7. True; PTSD is not an excuse for behaviours, but it can be a causal factor in why people suffering from it struggle with everyday life. Housing benefit is one source of help, but there are many others. It's pretty good, but doesn't factor in AFCS payments, or AFIP. There are better sources of advice for veterans, but without a bit more detail it's difficult to signpost appropriately.
  8. A couple of questions that will help me point you in the right direction: Was your PTSD diagnosed by a psychiatrist or clinical psychologist (not a GP or self-diagnosed)? Are you having treatment now? Are you claiming Housing Benefit, Council Tax Benefit etc.? Are you in receipt of a War Pension or AFCS payment? Which Service were you in? Which part of the country are you in (i.e. England, Scotland. Wales or NI)?
  9. I've just completed my SC review and the format and some of the questions have changed since my last review. You are now asked whether you have ever had any financial difficulties, so the idea that anything not on your CRA file doesn't matter is no longer current. My advice is to declare everything (or at least to call NVS and ask whether you need to declare); you can also add an explanation to your forms. My experience has been, in assisting someone who had £40+k debts, and speaking to NVS as her line manager, is that they are looking for you to demonstrate integrity. Being in debt is one thing - and it may be a pointer to susceptibility to risk, but not fatal, but showing lack of integrity is a surefire way to lose your clearance. In the case of my staff member, I explained that she had been completely honest with me, that I had helped her to access a DMP, but that some debts were disputed or statute-barred and no payments were being made on them. They accepted this, and she was cleared with a review at 6 months and 12 months - all they asked was proof that she was continuing to engage with her DMP. I friend of mine, who has a DV clearance, went over his credit card limit - NVS simply asked him to show that he was paying off the overspend, and suggested that he stayed within the limit in future! The thing is that NVS aren't looking to find ways not to grant clearances; they are looking to show that people aren't at risk or likely to become security risks. Showing that you are dealing with issues is the important thing.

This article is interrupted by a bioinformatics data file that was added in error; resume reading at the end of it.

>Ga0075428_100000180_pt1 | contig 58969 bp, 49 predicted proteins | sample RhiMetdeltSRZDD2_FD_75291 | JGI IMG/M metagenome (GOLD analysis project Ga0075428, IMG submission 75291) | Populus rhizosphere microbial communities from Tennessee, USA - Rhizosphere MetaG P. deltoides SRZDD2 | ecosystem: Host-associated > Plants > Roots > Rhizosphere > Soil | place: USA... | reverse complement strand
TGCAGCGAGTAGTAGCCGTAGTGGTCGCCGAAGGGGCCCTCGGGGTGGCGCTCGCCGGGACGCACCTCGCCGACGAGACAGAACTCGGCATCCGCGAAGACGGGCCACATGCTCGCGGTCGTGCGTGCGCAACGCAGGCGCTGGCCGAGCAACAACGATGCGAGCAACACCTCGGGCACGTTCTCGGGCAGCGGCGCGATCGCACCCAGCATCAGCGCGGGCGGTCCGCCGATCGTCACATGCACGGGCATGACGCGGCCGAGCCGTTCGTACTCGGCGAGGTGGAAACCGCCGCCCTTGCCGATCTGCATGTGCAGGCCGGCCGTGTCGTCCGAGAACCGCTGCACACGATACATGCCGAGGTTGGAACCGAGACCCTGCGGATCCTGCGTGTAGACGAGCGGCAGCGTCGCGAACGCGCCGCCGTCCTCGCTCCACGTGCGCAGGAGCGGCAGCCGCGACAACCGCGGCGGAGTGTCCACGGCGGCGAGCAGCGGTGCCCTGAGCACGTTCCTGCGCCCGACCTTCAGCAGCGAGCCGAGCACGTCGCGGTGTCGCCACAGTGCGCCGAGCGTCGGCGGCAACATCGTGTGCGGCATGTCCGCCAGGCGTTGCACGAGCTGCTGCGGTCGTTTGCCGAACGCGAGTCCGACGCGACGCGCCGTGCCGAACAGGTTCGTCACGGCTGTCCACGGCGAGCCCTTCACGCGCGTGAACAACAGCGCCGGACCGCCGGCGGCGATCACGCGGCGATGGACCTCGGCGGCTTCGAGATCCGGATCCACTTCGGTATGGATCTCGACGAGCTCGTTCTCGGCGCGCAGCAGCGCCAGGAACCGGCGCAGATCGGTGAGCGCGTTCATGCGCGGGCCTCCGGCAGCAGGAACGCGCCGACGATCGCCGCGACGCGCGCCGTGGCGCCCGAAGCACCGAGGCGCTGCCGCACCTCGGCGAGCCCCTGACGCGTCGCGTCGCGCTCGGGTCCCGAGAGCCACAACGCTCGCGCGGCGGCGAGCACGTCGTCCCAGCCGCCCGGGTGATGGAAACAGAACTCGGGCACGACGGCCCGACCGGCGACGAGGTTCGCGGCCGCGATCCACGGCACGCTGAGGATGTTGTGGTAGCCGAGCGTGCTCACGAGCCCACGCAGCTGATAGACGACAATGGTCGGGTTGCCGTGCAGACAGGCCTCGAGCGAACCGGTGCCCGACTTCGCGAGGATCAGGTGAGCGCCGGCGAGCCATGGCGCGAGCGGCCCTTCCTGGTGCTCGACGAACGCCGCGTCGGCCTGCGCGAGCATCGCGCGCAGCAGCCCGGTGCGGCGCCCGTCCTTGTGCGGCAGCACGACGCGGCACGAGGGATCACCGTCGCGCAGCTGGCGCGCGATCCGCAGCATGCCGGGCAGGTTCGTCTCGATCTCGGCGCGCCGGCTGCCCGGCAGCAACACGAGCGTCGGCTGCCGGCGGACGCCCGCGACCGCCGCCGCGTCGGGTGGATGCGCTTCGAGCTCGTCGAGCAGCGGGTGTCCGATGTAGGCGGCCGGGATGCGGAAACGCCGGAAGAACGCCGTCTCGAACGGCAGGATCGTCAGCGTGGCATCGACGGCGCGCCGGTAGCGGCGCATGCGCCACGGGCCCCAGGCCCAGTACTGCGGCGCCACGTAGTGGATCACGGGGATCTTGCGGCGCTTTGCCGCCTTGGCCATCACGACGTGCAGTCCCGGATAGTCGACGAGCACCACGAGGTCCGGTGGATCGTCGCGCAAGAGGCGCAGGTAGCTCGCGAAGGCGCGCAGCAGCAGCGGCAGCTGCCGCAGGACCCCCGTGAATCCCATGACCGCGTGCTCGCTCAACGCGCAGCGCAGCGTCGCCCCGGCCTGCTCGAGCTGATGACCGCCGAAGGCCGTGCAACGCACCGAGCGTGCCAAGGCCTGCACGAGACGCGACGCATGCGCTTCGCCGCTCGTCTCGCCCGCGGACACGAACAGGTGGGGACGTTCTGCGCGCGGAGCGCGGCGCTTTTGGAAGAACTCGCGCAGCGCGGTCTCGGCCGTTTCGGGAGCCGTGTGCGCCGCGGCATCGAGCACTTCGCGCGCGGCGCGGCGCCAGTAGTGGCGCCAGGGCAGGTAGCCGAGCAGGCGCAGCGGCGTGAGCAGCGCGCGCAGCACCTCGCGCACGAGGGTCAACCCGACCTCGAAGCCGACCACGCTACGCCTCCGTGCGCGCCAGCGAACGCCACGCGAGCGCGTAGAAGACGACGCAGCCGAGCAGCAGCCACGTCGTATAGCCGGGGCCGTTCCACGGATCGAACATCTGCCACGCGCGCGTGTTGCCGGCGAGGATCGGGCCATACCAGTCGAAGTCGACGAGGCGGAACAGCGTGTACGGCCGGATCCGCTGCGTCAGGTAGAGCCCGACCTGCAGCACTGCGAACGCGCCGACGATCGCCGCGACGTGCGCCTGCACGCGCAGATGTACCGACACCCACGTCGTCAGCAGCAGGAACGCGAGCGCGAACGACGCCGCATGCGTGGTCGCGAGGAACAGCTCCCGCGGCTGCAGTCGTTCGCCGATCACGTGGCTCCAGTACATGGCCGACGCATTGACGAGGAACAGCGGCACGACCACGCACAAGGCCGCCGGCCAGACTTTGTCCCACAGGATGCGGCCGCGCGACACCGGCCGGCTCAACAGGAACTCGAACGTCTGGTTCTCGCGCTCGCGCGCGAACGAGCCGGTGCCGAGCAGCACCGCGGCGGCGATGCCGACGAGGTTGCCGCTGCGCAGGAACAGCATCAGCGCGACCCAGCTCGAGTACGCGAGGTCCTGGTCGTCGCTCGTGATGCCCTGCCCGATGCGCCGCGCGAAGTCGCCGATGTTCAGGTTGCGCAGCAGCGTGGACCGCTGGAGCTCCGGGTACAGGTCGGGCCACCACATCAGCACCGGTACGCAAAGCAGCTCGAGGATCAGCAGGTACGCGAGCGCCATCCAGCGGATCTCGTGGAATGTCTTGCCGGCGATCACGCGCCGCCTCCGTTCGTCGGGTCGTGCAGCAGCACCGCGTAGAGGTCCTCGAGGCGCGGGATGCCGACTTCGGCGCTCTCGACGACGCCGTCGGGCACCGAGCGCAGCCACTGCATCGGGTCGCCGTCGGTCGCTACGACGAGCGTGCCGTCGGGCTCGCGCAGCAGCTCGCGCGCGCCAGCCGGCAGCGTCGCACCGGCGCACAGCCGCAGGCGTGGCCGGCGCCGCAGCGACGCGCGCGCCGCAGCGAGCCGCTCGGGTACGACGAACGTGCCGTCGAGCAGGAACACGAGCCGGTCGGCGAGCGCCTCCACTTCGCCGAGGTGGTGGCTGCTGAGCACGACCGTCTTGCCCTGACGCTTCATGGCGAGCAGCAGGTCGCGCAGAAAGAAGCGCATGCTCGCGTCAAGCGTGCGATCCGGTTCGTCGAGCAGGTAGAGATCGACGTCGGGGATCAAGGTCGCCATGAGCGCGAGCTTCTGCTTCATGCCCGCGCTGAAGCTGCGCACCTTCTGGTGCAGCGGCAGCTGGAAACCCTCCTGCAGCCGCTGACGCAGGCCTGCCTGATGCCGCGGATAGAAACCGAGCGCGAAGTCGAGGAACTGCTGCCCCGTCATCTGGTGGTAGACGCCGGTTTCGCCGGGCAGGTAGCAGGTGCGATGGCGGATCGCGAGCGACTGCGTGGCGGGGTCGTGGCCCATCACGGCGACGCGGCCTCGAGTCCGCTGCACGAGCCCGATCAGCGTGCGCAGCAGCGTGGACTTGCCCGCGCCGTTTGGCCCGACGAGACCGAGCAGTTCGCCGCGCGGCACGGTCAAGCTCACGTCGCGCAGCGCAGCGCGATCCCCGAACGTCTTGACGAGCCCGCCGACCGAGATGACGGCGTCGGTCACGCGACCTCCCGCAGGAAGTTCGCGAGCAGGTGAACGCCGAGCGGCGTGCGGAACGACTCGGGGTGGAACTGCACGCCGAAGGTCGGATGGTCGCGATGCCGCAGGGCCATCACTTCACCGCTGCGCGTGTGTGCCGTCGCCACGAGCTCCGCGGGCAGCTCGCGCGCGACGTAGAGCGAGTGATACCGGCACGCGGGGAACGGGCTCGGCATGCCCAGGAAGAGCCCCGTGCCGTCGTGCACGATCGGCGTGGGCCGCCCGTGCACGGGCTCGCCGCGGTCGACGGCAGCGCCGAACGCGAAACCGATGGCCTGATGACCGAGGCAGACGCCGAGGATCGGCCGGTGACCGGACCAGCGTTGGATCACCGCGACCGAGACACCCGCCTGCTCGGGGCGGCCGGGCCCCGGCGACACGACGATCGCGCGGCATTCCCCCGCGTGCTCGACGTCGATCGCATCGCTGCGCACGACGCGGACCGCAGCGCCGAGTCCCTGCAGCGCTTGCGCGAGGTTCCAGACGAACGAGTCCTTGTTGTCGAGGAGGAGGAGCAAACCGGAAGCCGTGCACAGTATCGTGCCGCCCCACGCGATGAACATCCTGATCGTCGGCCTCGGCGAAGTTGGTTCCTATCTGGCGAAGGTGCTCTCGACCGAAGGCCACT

10. The reason is that they want you to give them money. . . You know what to do!
  11. Because the DSAR departments actually understand data protection, whilst all the others don’t, and seem to think their role is to try to prevent access. In my case I understood why, as the SAR showed evidence that HSBC staff had deliberately lied to me to cover up an error they made. Later, one of their in house solicitors told me that he was fed up of their in house DCA continuing to pursue people when the legal advice was to cease activity because they didn’t have the paperwork. So although banks would probably like us to see them as one big happy family, not all departments talk to each other and people aren’t always well trained. I suspect that targets have something to do with it too.